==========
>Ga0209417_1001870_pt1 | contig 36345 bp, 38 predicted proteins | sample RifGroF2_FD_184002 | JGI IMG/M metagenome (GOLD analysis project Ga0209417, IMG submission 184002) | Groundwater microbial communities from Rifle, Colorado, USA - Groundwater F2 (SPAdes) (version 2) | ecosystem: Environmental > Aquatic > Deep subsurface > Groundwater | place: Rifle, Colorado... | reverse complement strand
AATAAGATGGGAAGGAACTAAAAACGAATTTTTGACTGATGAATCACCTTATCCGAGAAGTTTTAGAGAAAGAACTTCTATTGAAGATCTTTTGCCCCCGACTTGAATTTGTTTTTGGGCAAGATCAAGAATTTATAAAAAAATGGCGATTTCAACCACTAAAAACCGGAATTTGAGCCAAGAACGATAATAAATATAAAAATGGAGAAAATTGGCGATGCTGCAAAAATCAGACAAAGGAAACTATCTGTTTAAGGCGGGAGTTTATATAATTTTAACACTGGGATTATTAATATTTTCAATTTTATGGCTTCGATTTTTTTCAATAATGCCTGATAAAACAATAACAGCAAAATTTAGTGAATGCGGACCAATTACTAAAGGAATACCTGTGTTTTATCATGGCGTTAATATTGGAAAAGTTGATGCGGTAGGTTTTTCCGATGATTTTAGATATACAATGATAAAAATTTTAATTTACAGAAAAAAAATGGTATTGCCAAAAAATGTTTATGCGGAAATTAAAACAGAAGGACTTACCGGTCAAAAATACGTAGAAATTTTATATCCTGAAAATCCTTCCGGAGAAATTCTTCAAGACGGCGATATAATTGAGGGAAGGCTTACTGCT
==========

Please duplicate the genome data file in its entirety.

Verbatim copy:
>Ga0209417_1001870_pt1 | contig 36345 bp, 38 predicted proteins | sample RifGroF2_FD_184002 | JGI IMG/M metagenome (GOLD analysis project Ga0209417, IMG submission 184002) | Groundwater microbial communities from Rifle, Colorado, USA - Groundwater F2 (SPAdes) (version 2) | ecosystem: Environmental > Aquatic > Deep subsurface > Groundwater | place: Rifle, Colorado... | reverse complement strand
AATAAGATGGGAAGGAACTAAAAACGAATTTTTGACTGATGAATCACCTTATCCGAGAAGTTTTAGAGAAAGAACTTCTATTGAAGATCTTTTGCCCCCGACTTGAATTTGTTTTTGGGCAAGATCAAGAATTTATAAAAAAATGGCGATTTCAACCACTAAAAACCGGAATTTGAGCCAAGAACGATAATAAATATAAAAATGGAGAAAATTGGCGATGCTGCAAAAATCAGACAAAGGAAACTATCTGTTTAAGGCGGGAGTTTATATAATTTTAACACTGGGATTATTAATATTTTCAATTTTATGGCTTCGATTTTTTTCAATAATGCCTGATAAAACAATAACAGCAAAATTTAGTGAATGCGGACCAATTACTAAAGGAATACCTGTGTTTTATCATGGCGTTAATATTGGAAAAGTTGATGCGGTAGGTTTTTCCGATGATTTTAGATATACAATGATAAAAATTTTAATTTACAGAAAAAAAATGGTATTGCCAAAAAATGTTTATGCGGAAATTAAAACAGAAGGACTTACCGGTCAAAAATACGTAGAAATTTTATATCCTGAAAATCCTTCCGGAGAAATTCTTCAAGACGGCGATATAATTGAGGGAAGGCTTACTGCT